Magazine article Art Monthly

Fair or Foul: Pryle Behrman Argues That You Don't Have to Love Art Fairs to Think They Play a Useful Role

Magazine article Art Monthly

Fair or Foul: Pryle Behrman Argues That You Don't Have to Love Art Fairs to Think They Play a Useful Role

Article excerpt

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At the moment it seems that not only must you either love or hate art fairs, but if you hate them you must really hate them. In the 'curators manifest' that opened the catalogue of the first Moscow Biennale of Contemporary Art in 2005, the six co-organisers--Joseph Backstein, Daniel Birnbaum, Iara Boubnova, Nicolas Bourriaud, Rosa Martinez and Hans Ulrich Obrist--decided to take a detour from their designated task of introducing the biennale to embark upon a lengthy invective against art fairs and those who attend them: 'This discussion was recorded in London, while the Frieze Art Fair was on, and we were overwhelmed by the desire for easy reading which was omnipresent at this event and elsewhere. There is a huge appetite to understand things at first sight. It is a kind of laziness.'

They undoubtedly have a point: for anyone who wants to see even half of the stands in a single visit, the sheer volume of work on display at major art fairs such as Frieze does encourage a hasty and cursory level of viewing that is hardly conducive to a meaningful aesthetic experience. I can't help thinking though that there is a degree of pot-calling-the-kettle-black going on here since biennale curators are not averse to packing as much as possible into their events and yoking everything to an overly simplistic uber-theme, both of which are hardly conducive to any consequential engagement by the viewer with the artworks on show. However, what really raises the collective ire of Backstein et al is when art fairs try to address these problems by putting on 'proper' exhibitions as well: 'It appears as if art fairs are taking over from biennales through the organisation of many additional peripheral projects and art events. The business of art fairs is to sell work to collectors and collections. Their main business is commerce. This additional activity is cosmetic to their main business. The real question might be why do they need the decoration?'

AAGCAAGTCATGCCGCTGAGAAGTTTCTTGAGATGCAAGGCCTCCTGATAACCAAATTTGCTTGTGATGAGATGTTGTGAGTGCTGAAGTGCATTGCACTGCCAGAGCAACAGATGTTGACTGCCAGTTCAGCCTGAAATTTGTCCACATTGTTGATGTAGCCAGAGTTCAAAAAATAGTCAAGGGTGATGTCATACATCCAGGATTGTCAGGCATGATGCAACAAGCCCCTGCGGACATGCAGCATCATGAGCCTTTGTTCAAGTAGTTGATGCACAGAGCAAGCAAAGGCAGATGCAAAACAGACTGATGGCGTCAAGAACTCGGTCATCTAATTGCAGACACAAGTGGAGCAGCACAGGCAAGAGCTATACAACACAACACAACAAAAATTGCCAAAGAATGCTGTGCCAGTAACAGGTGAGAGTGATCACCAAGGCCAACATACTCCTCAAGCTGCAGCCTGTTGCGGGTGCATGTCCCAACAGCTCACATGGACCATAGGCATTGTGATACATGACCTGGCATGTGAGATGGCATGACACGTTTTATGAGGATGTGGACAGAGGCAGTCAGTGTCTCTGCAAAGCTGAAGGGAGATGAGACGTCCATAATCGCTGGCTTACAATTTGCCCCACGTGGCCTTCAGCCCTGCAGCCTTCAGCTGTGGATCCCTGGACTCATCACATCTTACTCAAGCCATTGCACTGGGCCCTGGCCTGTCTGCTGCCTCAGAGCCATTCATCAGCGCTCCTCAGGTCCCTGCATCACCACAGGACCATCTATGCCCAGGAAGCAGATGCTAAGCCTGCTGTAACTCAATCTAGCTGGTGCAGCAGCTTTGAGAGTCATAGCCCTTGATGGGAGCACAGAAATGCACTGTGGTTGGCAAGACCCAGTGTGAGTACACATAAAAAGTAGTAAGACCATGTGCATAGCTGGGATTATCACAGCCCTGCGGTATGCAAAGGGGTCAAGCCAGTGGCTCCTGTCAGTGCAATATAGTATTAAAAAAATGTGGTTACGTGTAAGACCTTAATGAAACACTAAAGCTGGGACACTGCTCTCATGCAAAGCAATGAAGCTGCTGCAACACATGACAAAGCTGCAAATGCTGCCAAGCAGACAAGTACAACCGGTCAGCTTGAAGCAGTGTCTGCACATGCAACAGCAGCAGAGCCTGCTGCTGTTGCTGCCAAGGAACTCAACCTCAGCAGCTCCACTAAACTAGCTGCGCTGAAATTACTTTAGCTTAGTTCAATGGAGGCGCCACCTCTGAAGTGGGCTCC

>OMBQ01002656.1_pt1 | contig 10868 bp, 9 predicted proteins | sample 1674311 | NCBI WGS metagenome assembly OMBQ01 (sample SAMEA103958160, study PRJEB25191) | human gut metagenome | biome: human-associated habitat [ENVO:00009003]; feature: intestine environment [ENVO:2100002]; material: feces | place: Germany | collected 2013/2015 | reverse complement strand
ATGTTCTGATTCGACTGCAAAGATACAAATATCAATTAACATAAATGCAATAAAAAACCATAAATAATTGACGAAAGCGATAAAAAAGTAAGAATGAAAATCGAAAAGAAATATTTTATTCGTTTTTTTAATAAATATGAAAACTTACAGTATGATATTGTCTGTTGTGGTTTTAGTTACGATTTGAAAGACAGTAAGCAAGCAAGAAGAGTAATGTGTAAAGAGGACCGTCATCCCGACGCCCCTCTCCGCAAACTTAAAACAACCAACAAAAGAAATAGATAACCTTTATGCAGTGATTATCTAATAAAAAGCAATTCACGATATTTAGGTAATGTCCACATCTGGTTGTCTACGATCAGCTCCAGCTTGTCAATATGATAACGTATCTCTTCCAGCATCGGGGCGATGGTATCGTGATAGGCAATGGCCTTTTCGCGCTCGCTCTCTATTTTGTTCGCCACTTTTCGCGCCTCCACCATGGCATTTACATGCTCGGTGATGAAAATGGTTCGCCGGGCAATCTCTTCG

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Well, why indeed? The inference from the curators of the Moscow Biennale is that they are a fig leaf to try to cover up the unabashed capitalism on display elsewhere in the fair. This, if I have read him correctly, is the central tenet of Peter Suchin's argument in the July-August and September 2007 issues of Art Monthly, as he takes Lisa Le Feuvre to task for giving overwhelmingly positive reviews to publications sponsored by Frieze and Zoo art fairs in AM307. I do wholly agree with Suchin that it is dangerous to disentangle airily the non-commercial from the commercial aspects of large-scale art fairs; the aesthetic claims of the former must always be critiqued in relation to its role in promoting the mercantile heart of the latter (and whether or not these publications and the ancillary events they describe are good in their own right does not absolve them from such scrutiny). However, to portray the non-commercial projects undertaken by art fairs as mere sideshows to be dismissed out of hand tends to overlook some very important insights into the workings of the contemporary art market.

The first problem to note with the 'fig leaf' argument as characterised above is that the fairs themselves organise these ancillary events with very different criteria in mind. To paint them as a smokescreen for the rampant capitalism in the main body of the fair is to assume that the organisers are in any way embarrassed to be associated with unreconstructed capitalism. Since the vast majority of their key target audience--the jet-setting collectors who will dictate the financial success of the fair--would no doubt willingly embrace the label of being diehard capitalists, why should any time and effort be spent trying to convince them that art fairs are not unashamedly market-driven? To a significant extent the reason why non-commercial auxiliary events are staged is because the organisers themselves realise art fairs suffer from a fundamental weakness: they are not much fun to go to. …

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